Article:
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Japan's Economic Fallout Worse than First Thought

A man looks at the closing price of Japan's Nikkei share average (top C) displayed along with major indexes outside a brokerage in Tokyo, April 12, 2011

Japan's economic minister says the damage to the country's economy from last month's earthquake and tsunami is worse than first thought.

Japan had estimated that the damage may total as much as $295 billion, a figure that did not include the cost of possible contamination of food and water from radiation leaks from the crippled nuclear reactors at Fukushima.

But on Tuesday, economic minister Kaoru Yosano said the blow to the Japanese economy is "larger than our original expectations." He did not make a new estimate but said the damage is "wide-ranging," hitting the northeast sector of the country with its sophisticated manufacturing industries.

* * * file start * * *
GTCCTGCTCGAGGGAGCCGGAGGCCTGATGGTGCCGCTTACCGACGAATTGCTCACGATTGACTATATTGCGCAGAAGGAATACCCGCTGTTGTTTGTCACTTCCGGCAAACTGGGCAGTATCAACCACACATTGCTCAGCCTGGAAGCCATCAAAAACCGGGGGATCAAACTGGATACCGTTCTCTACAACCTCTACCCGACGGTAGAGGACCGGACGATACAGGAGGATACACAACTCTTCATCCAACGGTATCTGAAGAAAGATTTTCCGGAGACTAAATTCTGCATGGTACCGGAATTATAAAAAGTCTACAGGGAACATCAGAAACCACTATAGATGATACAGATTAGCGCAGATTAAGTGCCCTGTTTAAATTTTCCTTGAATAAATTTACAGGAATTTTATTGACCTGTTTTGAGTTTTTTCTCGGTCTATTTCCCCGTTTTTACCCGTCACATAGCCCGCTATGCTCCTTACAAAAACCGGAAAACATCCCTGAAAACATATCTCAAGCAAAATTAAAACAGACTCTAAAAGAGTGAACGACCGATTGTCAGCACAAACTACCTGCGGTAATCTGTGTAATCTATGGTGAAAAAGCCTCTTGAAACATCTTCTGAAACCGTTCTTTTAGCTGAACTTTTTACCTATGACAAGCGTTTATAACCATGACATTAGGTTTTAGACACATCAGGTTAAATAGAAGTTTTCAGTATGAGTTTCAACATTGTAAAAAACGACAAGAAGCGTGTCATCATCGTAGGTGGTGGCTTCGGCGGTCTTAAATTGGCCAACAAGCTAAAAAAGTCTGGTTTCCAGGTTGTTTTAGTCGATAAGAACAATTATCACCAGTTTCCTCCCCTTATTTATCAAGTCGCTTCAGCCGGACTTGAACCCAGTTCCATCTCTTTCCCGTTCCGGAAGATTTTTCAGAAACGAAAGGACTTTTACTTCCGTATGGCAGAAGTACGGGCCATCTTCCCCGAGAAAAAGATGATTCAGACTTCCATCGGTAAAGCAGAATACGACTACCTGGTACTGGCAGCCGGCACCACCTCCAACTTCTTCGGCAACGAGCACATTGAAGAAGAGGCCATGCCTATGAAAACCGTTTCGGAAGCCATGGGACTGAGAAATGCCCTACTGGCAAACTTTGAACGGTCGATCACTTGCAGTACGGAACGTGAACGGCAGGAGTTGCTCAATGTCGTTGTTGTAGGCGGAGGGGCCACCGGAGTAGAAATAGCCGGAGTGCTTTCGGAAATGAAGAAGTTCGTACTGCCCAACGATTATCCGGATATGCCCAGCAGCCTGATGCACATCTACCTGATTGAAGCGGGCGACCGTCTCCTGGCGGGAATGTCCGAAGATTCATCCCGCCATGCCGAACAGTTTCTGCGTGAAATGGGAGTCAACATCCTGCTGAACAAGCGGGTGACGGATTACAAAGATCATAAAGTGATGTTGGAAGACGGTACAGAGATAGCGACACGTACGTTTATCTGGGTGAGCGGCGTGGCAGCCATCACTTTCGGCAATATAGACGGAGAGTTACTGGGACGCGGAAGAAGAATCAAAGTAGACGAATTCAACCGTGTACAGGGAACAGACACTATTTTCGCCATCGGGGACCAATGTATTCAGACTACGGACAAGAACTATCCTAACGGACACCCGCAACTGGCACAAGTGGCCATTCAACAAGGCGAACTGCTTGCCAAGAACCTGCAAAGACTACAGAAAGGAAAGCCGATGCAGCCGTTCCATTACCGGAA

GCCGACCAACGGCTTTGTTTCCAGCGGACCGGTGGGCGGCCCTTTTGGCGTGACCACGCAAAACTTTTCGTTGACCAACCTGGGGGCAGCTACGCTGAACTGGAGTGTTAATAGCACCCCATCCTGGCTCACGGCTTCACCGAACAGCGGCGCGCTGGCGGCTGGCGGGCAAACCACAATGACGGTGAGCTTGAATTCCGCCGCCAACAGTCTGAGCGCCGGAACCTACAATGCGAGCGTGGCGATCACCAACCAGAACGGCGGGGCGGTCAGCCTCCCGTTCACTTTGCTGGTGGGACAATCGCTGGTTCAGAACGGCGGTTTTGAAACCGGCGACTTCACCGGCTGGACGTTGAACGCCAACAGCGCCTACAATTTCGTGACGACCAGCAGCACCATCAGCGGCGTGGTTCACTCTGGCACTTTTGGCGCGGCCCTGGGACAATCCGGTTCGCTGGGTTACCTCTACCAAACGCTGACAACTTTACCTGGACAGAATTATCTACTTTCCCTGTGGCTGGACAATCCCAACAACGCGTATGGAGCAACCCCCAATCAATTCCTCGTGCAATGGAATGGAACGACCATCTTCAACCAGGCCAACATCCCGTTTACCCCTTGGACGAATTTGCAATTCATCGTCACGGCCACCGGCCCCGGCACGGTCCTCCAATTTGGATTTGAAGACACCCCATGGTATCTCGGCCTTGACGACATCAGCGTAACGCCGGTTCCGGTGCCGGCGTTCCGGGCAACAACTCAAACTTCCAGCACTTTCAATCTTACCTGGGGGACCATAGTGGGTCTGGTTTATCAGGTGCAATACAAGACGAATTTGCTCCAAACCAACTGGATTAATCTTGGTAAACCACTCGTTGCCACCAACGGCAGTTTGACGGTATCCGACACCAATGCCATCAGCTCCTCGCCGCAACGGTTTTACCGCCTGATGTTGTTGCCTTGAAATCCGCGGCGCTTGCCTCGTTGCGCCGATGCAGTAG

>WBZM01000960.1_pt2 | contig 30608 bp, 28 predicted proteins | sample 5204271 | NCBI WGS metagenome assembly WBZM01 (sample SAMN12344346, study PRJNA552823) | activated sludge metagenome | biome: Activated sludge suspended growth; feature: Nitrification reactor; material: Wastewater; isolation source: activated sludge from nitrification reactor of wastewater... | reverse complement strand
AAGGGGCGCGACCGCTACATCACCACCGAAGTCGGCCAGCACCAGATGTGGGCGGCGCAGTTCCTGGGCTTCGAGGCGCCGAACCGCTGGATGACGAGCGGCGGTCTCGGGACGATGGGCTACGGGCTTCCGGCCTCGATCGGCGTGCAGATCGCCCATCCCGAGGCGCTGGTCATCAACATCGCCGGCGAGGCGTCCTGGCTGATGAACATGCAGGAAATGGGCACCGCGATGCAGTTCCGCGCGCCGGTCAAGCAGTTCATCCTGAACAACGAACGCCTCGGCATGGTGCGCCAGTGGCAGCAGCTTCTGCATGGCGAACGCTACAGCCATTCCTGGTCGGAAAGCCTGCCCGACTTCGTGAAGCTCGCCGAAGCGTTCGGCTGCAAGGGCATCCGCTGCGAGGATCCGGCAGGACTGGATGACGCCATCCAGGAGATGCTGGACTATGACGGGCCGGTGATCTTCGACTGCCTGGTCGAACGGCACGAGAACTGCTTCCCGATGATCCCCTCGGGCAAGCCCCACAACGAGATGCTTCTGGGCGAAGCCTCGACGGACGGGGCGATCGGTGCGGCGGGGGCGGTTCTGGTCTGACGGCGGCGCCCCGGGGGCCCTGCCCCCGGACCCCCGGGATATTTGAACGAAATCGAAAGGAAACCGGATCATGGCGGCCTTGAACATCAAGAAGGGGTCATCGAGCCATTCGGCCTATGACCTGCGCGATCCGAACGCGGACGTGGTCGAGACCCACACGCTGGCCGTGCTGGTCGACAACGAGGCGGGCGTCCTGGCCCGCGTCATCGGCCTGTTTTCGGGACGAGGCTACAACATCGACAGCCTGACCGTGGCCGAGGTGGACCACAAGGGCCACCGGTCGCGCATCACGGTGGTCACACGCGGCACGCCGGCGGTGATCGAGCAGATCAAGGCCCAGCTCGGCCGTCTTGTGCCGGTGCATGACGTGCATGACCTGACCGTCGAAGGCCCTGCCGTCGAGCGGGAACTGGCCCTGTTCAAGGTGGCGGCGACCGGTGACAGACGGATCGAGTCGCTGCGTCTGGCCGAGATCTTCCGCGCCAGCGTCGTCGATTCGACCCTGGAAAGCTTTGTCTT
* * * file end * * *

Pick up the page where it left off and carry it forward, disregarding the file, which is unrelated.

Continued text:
Japan's infrastructure has been devastated and its manufacturing supply chains broken. Production at some of the country's largest manufacturers -- Toyota, Honda and Sony -- has been stymied. The International Monetary Fund has lowered its 2011 economic growth forecast for Japan, the world's third biggest economy, from 1.6 percent to 1.4 percent. But one economic research company (Capital Economics) says Japan's economy may shrink by 1.5 percent this year.

A month after the twin natural disasters, Japan has not decided how to refinance the recovery. Its public debt is already the industrialized world's biggest at about 200 percent the size of its economy.

Prime Minister Naoto Kan, whose political fortunes had plummeted even before the earthquake and tsunami, may be forced to sell more debt or raise taxes. Tax increases could further diminish Japanese consumers' confidence and willingness to spend as the scope of the nuclear disaster remains unclear. One survey that tracks confidence among merchants closest to the country's consumers showed it tumbled at the fastest pace ever in March.

Some information for this report was provided by AFP and Reuters.